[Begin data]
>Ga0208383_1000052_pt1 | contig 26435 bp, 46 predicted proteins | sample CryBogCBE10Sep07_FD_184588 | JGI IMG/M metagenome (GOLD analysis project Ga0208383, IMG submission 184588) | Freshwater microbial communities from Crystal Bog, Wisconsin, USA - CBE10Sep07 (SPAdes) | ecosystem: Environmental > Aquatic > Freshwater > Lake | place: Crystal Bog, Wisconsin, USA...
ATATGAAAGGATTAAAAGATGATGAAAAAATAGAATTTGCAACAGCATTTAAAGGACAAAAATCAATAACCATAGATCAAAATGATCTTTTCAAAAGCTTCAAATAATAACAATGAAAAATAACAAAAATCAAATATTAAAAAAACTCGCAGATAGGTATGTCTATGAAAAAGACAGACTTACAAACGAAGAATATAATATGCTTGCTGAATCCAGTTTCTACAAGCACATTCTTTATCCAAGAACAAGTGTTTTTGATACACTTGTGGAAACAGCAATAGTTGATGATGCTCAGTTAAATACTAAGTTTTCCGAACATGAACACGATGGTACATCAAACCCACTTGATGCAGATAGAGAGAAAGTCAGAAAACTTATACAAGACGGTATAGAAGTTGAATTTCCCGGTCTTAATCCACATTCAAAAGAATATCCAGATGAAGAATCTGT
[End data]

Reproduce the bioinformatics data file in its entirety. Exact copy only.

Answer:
>Ga0208383_1000052_pt1 | contig 26435 bp, 46 predicted proteins | sample CryBogCBE10Sep07_FD_184588 | JGI IMG/M metagenome (GOLD analysis project Ga0208383, IMG submission 184588) | Freshwater microbial communities from Crystal Bog, Wisconsin, USA - CBE10Sep07 (SPAdes) | ecosystem: Environmental > Aquatic > Freshwater > Lake | place: Crystal Bog, Wisconsin, USA...
ATATGAAAGGATTAAAAGATGATGAAAAAATAGAATTTGCAACAGCATTTAAAGGACAAAAATCAATAACCATAGATCAAAATGATCTTTTCAAAAGCTTCAAATAATAACAATGAAAAATAACAAAAATCAAATATTAAAAAAACTCGCAGATAGGTATGTCTATGAAAAAGACAGACTTACAAACGAAGAATATAATATGCTTGCTGAATCCAGTTTCTACAAGCACATTCTTTATCCAAGAACAAGTGTTTTTGATACACTTGTGGAAACAGCAATAGTTGATGATGCTCAGTTAAATACTAAGTTTTCCGAACATGAACACGATGGTACATCAAACCCACTTGATGCAGATAGAGAGAAAGTCAGAAAACTTATACAAGACGGTATAGAAGTTGAATTTCCCGGTCTTAATCCACATTCAAAAGAATATCCAGATGAAGAATCTGT